In case you’ve been living under a rock, let us bring you up to speed. The face of High Performance Computing (HPC), previously dominated by large numbers of CPU cores with high speed interconnect (such as Infiniband) has changed much in recent times. This remarkable change isn’t due to a breakthrough in CPU technology (as such), but through the rise of an existing technology newly applied to HPC. To many of you, this technology may be completely alien. If you count yourself as being “young at heart,” then I might be safe in assuming you will be very familiar with it. Of course, I am talking about the Graphics Processing Unit, or GPU.
Not Just for Gaming
The contemporary graphics card brings back memories of endless hours of Quake, Half Life and other 3D first person shooting games which pushed the (then) hardware to the limit. Those of you who have played these games or have tried writing “software” rendering engines, which use the CPU to perform the coordinate transformations and draw the image on the screen, know that what these graphics cards do is nothing short of amazing. Capable of performing billions of computations per second, these devices are pushed to the limits by the relentless gaming community and the millions of dollars they have in their pockets. In retrospect, it was only a matter of time before a gaming enthusiast managed to get a PhD in science or engineering and realized how these devices could be applied to their research fields. And, of course, only a matter of time before the manufactures realized this trend as well.
Dedicated to Computation Graphics
Currently, a very large amount of researchers, all over the world, have applied GPU to their research. The NCHC is no exception to this rule, and has purchased a very large number of GPGPU devices to apply on research and academia services. The NCHC’s self-built cluster computing system, possesses 88 nodes, 264 computing accelerator cards, and InfiniBand 40Gb/s interconnection. Presently, it is Taiwan’s largest GPU cluster computer with more than 70 GFLOPS computing capability. The NCHC’s research team has invested a lot of time and effort to develop special algorithms to take advantage of the power of GPU, and has received certain achievements.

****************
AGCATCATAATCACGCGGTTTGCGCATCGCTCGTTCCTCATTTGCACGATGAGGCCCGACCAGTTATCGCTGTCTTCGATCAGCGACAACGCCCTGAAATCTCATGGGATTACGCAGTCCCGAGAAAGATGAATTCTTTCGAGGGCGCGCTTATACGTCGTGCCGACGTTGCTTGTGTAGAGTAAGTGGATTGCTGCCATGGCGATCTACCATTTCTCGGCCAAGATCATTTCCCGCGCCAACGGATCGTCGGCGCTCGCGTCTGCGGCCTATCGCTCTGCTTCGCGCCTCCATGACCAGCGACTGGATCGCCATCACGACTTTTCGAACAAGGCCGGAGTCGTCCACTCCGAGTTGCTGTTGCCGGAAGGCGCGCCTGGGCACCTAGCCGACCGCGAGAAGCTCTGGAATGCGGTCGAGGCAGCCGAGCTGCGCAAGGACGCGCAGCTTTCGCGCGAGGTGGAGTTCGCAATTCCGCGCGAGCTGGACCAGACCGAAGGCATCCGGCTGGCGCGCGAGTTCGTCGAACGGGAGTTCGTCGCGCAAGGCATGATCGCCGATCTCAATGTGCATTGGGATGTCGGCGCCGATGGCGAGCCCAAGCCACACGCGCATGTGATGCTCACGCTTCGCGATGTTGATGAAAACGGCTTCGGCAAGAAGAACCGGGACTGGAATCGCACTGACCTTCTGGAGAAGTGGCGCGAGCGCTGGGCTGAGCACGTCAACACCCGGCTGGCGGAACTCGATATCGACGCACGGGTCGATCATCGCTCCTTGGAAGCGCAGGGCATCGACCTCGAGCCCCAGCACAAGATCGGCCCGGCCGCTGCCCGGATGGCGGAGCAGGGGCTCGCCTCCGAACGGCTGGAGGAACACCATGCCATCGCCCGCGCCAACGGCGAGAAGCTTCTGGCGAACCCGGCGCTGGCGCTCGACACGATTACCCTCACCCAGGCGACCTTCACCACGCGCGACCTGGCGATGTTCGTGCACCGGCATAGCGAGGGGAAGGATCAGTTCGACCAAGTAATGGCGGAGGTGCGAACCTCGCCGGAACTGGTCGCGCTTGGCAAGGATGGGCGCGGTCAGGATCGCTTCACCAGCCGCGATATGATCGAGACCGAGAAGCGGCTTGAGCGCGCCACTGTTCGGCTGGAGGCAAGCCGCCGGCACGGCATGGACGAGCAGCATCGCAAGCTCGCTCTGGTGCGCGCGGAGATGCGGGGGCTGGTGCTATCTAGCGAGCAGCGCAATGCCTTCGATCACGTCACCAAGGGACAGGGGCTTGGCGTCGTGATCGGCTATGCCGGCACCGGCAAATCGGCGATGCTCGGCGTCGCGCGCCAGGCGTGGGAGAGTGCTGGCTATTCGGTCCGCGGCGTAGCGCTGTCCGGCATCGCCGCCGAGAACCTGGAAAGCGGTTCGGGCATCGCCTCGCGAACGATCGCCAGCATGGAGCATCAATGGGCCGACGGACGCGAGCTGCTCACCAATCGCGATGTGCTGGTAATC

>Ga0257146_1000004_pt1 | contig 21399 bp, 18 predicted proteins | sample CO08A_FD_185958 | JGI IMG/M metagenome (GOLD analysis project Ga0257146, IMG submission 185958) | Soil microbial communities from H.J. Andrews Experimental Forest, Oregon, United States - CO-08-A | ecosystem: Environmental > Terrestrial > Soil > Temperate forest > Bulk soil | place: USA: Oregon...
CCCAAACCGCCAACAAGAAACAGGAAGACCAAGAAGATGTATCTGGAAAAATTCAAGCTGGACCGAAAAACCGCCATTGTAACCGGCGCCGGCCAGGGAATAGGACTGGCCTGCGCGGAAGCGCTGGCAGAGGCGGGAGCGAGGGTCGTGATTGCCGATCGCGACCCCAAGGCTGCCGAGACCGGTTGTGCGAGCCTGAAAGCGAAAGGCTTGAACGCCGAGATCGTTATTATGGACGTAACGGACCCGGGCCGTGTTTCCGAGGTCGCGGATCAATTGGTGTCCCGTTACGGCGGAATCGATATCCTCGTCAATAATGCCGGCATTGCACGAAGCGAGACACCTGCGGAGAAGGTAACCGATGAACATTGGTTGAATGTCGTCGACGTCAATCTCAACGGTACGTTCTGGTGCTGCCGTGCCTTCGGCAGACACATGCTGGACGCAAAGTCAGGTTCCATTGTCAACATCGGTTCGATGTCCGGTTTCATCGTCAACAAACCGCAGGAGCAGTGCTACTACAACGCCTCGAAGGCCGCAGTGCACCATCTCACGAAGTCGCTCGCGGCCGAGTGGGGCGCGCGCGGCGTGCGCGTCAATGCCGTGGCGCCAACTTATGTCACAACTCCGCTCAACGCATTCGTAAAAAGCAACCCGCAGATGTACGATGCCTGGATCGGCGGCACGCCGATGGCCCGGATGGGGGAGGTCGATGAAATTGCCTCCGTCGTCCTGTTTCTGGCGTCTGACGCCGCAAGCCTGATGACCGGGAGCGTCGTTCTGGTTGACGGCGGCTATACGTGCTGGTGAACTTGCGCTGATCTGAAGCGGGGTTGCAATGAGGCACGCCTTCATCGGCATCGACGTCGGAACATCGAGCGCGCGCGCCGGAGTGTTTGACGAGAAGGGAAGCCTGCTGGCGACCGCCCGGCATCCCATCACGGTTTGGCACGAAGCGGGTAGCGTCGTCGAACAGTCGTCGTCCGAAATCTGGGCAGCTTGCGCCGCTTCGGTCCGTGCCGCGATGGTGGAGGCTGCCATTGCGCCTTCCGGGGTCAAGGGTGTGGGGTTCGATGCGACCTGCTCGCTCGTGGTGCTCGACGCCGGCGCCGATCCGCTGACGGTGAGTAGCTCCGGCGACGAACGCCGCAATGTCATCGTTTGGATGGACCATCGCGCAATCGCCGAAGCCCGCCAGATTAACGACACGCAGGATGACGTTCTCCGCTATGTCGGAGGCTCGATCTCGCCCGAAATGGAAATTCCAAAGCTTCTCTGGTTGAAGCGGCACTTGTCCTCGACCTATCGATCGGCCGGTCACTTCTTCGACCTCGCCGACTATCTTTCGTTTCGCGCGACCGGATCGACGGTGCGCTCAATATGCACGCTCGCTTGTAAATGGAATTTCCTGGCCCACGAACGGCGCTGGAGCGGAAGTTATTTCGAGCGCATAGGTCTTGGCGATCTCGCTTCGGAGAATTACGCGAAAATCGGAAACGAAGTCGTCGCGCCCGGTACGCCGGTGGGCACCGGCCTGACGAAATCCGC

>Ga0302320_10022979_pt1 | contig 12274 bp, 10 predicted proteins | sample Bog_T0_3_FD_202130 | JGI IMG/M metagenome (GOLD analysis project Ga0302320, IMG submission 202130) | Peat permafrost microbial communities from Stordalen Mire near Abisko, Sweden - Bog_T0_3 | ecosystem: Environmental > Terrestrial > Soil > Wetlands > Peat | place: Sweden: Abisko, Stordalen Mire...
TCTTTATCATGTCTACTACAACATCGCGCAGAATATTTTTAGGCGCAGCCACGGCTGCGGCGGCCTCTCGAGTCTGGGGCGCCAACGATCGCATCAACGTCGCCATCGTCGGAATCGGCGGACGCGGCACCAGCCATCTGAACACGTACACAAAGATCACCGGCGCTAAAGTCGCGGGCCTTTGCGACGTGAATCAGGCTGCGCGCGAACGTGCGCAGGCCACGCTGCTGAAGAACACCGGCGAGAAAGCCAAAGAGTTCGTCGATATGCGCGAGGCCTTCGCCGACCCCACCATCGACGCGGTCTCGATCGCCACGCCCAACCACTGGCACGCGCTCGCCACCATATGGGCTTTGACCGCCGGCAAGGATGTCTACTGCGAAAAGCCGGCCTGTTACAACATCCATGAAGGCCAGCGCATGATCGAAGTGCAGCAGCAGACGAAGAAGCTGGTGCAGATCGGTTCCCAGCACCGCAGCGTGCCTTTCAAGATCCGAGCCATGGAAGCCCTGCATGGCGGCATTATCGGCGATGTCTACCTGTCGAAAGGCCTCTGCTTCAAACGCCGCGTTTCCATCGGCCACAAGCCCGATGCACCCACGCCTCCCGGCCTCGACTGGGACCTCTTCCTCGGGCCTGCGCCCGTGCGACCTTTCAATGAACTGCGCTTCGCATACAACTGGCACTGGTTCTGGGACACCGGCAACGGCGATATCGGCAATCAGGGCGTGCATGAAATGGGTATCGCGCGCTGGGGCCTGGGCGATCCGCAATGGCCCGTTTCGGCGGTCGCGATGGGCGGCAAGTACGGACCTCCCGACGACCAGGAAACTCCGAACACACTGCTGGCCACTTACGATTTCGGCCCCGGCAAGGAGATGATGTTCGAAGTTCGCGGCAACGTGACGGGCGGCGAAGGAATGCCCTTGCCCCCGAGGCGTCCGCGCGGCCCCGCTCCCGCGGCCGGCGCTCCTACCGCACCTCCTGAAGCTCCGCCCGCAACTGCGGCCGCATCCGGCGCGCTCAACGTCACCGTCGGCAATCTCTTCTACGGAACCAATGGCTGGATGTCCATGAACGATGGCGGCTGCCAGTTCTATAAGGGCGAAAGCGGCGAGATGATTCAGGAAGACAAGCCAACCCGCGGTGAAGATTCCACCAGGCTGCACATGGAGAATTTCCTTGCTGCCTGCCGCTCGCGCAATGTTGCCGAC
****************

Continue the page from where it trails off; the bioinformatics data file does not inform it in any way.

Turbulent Flow Simulation for a Dollar
The study of turbulent flow is famously associated with extreme computational expense. The high resolution of solutions, required to reduce the numerical dissipation to “tolerable” levels, have lead to simulation times in the months or years, on conventional computer clusters. So NCHC has developed various numerical tools for application to GPU acceleration. Using multiple GPU’s, we are able to complete simulations of turbulent gas flows with hundreds of millions of cells in hours – whereas a single CPU would require almost two years to perform the same simulation. Even assuming perfect parallelization, we’d still need about 2,000 dedicated cores in a supercomputer cluster to keep up with 32 GPU devices. This achievement (among others) led to the selection of NCHC staff to be Nvidia’s Asia GTC 2010 Keynote speakers, and to the commencement of various international collaborations with researchers all over the planet.
No such thing as a free lunch
Currently, there isn’t a magical compiler or program that will take your old code and magically make it run beautifully on GPU. The GPU card is designed to perform a large number of simple computations on a very large number of different data elements – this is what it was originally designed to do when it was busy drawing the graphics for games, and is known as single instruction multiple data (SIMD) parallelization. When you write your simulation code, every time you deviate from the SIMD model, you are walking one step further away from the “embarrassingly parallel” goal of GPU computing. This places most people in a predicament. Often, the very fundamentals of the method being prepared for GPU are ill-suited for the task. However, wherever there is hardship, there is opportunity.
The Future of GPU Computing
Now is the time for young students to master their understanding of numerical analysis and apply it to the development of novel algorithms specifically targeted at GPU computation. For those concerned about the future of GPU – as long as there are computer gamers demanding more from GPU devices and who are willing to pay for it, there will be GPU computing. Thanks to GPU, more people around the world have access to HPC facilities, meaning a growth in the scope of numerical analysis and a brighter future for the art of simulation in science and engineering.